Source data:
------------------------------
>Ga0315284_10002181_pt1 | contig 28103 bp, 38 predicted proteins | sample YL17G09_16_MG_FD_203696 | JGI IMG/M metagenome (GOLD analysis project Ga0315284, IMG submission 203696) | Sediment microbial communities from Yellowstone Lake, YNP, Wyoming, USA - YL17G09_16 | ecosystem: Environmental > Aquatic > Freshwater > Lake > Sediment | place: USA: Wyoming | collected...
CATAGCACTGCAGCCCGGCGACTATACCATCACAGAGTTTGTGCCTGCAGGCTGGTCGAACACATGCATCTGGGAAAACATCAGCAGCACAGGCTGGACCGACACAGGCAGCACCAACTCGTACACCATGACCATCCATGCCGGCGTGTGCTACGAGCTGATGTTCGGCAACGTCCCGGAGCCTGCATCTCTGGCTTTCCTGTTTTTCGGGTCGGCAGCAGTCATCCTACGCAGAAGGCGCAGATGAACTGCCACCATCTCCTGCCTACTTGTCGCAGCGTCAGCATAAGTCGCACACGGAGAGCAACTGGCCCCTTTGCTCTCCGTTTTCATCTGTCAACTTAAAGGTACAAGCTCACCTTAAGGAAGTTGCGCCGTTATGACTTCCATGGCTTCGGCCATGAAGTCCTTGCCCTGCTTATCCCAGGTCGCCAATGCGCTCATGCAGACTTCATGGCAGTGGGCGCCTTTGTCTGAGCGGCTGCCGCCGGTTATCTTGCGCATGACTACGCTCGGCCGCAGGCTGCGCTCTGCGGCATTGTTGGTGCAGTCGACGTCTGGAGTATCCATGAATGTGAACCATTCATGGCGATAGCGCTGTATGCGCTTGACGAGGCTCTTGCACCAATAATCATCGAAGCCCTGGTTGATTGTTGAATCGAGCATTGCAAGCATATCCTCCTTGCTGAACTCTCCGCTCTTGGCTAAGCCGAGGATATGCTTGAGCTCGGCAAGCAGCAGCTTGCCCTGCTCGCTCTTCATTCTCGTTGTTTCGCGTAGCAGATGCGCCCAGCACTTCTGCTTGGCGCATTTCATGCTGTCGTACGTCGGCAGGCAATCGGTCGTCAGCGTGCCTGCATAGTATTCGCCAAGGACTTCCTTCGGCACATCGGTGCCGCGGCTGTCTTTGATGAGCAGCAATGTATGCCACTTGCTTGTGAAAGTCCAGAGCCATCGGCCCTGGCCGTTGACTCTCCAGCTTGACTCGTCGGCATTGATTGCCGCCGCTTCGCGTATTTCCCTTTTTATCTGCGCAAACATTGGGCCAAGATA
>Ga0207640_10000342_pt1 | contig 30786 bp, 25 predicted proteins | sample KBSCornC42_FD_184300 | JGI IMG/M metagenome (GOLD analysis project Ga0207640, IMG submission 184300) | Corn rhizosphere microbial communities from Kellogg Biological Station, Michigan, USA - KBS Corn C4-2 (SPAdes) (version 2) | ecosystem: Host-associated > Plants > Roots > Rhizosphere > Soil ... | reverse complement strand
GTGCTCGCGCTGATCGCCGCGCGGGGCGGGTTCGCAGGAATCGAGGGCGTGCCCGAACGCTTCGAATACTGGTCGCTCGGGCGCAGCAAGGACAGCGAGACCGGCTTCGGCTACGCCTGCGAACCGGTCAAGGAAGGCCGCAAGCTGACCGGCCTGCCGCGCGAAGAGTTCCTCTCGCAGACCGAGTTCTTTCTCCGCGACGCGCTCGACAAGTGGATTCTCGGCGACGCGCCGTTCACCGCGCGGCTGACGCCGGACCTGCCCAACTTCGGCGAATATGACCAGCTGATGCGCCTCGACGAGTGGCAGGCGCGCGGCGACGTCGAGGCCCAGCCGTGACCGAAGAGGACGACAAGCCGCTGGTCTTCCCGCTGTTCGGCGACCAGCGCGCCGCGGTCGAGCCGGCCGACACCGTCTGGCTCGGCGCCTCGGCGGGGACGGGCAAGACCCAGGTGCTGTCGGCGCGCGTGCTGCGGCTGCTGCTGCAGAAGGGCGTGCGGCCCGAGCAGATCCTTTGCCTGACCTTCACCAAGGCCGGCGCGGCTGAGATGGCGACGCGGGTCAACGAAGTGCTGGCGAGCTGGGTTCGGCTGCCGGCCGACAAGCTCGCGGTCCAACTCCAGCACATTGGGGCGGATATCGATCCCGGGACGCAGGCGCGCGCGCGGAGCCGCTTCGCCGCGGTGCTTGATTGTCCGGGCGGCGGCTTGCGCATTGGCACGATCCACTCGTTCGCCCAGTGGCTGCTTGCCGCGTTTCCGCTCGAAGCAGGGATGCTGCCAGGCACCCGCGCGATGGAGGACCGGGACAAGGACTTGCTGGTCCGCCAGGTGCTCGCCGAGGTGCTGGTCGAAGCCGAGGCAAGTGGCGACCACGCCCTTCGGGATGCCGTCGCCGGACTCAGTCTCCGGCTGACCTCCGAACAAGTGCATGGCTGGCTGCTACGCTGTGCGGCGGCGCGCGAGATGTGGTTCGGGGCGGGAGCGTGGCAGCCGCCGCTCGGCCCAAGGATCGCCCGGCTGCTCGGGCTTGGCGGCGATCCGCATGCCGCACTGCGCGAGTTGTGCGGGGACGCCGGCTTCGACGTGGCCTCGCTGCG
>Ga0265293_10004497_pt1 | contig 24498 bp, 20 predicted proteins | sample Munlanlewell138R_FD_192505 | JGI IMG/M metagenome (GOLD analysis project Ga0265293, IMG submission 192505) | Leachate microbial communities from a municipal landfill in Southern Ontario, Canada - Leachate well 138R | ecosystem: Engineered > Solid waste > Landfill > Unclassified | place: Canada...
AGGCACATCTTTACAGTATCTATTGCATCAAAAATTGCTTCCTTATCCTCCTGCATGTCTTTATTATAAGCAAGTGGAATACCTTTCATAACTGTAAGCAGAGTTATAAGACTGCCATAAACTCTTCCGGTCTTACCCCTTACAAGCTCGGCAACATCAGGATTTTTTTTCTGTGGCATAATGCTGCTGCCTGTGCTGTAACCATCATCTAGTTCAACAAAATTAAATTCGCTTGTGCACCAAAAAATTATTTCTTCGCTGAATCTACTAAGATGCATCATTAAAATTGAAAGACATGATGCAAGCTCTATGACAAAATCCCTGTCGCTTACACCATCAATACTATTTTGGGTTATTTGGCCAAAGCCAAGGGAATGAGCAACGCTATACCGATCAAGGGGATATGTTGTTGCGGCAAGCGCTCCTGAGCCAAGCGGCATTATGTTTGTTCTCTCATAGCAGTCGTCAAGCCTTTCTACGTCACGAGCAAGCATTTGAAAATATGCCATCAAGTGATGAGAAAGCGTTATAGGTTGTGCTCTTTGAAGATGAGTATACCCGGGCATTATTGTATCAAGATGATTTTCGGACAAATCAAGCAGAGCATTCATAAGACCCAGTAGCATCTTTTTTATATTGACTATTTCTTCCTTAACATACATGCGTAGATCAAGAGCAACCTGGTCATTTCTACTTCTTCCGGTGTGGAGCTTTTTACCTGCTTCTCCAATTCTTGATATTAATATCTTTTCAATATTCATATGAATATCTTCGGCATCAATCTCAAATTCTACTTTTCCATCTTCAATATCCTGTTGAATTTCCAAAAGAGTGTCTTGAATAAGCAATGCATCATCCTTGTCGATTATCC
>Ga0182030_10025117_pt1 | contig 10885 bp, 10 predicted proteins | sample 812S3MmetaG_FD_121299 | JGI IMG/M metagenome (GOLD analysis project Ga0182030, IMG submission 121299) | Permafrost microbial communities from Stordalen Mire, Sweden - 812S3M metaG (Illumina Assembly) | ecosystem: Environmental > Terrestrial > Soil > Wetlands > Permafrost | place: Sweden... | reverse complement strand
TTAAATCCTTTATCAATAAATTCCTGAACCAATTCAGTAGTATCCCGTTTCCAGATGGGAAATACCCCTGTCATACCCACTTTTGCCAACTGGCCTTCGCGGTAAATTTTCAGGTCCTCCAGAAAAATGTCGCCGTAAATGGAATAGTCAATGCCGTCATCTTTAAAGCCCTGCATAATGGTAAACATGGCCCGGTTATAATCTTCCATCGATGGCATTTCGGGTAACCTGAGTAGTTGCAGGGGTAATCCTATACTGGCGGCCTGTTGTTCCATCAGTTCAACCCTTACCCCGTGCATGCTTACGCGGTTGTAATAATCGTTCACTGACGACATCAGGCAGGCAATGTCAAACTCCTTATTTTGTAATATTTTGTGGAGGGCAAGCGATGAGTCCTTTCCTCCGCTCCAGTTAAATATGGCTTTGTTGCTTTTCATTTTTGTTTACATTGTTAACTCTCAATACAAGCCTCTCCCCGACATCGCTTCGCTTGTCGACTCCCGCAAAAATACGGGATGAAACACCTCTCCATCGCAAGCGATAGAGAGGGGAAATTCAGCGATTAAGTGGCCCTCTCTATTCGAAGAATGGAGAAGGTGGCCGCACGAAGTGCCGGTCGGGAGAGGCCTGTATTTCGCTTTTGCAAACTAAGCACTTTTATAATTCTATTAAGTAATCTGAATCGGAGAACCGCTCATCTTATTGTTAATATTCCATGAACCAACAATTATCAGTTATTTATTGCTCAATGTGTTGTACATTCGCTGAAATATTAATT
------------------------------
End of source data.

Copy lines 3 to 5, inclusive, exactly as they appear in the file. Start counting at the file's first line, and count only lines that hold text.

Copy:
>Ga0207640_10000342_pt1 | contig 30786 bp, 25 predicted proteins | sample KBSCornC42_FD_184300 | JGI IMG/M metagenome (GOLD analysis project Ga0207640, IMG submission 184300) | Corn rhizosphere microbial communities from Kellogg Biological Station, Michigan, USA - KBS Corn C4-2 (SPAdes) (version 2) | ecosystem: Host-associated > Plants > Roots > Rhizosphere > Soil ... | reverse complement strand
GTGCTCGCGCTGATCGCCGCGCGGGGCGGGTTCGCAGGAATCGAGGGCGTGCCCGAACGCTTCGAATACTGGTCGCTCGGGCGCAGCAAGGACAGCGAGACCGGCTTCGGCTACGCCTGCGAACCGGTCAAGGAAGGCCGCAAGCTGACCGGCCTGCCGCGCGAAGAGTTCCTCTCGCAGACCGAGTTCTTTCTCCGCGACGCGCTCGACAAGTGGATTCTCGGCGACGCGCCGTTCACCGCGCGGCTGACGCCGGACCTGCCCAACTTCGGCGAATATGACCAGCTGATGCGCCTCGACGAGTGGCAGGCGCGCGGCGACGTCGAGGCCCAGCCGTGACCGAAGAGGACGACAAGCCGCTGGTCTTCCCGCTGTTCGGCGACCAGCGCGCCGCGGTCGAGCCGGCCGACACCGTCTGGCTCGGCGCCTCGGCGGGGACGGGCAAGACCCAGGTGCTGTCGGCGCGCGTGCTGCGGCTGCTGCTGCAGAAGGGCGTGCGGCCCGAGCAGATCCTTTGCCTGACCTTCACCAAGGCCGGCGCGGCTGAGATGGCGACGCGGGTCAACGAAGTGCTGGCGAGCTGGGTTCGGCTGCCGGCCGACAAGCTCGCGGTCCAACTCCAGCACATTGGGGCGGATATCGATCCCGGGACGCAGGCGCGCGCGCGGAGCCGCTTCGCCGCGGTGCTTGATTGTCCGGGCGGCGGCTTGCGCATTGGCACGATCCACTCGTTCGCCCAGTGGCTGCTTGCCGCGTTTCCGCTCGAAGCAGGGATGCTGCCAGGCACCCGCGCGATGGAGGACCGGGACAAGGACTTGCTGGTCCGCCAGGTGCTCGCCGAGGTGCTGGTCGAAGCCGAGGCAAGTGGCGACCACGCCCTTCGGGATGCCGTCGCCGGACTCAGTCTCCGGCTGACCTCCGAACAAGTGCATGGCTGGCTGCTACGCTGTGCGGCGGCGCGCGAGATGTGGTTCGGGGCGGGAGCGTGGCAGCCGCCGCTCGGCCCAAGGATCGCCCGGCTGCTCGGGCTTGGCGGCGATCCGCATGCCGCACTGCGCGAGTTGTGCGGGGACGCCGGCTTCGACGTGGCCTCGCTGCG
>Ga0265293_10004497_pt1 | contig 24498 bp, 20 predicted proteins | sample Munlanlewell138R_FD_192505 | JGI IMG/M metagenome (GOLD analysis project Ga0265293, IMG submission 192505) | Leachate microbial communities from a municipal landfill in Southern Ontario, Canada - Leachate well 138R | ecosystem: Engineered > Solid waste > Landfill > Unclassified | place: Canada...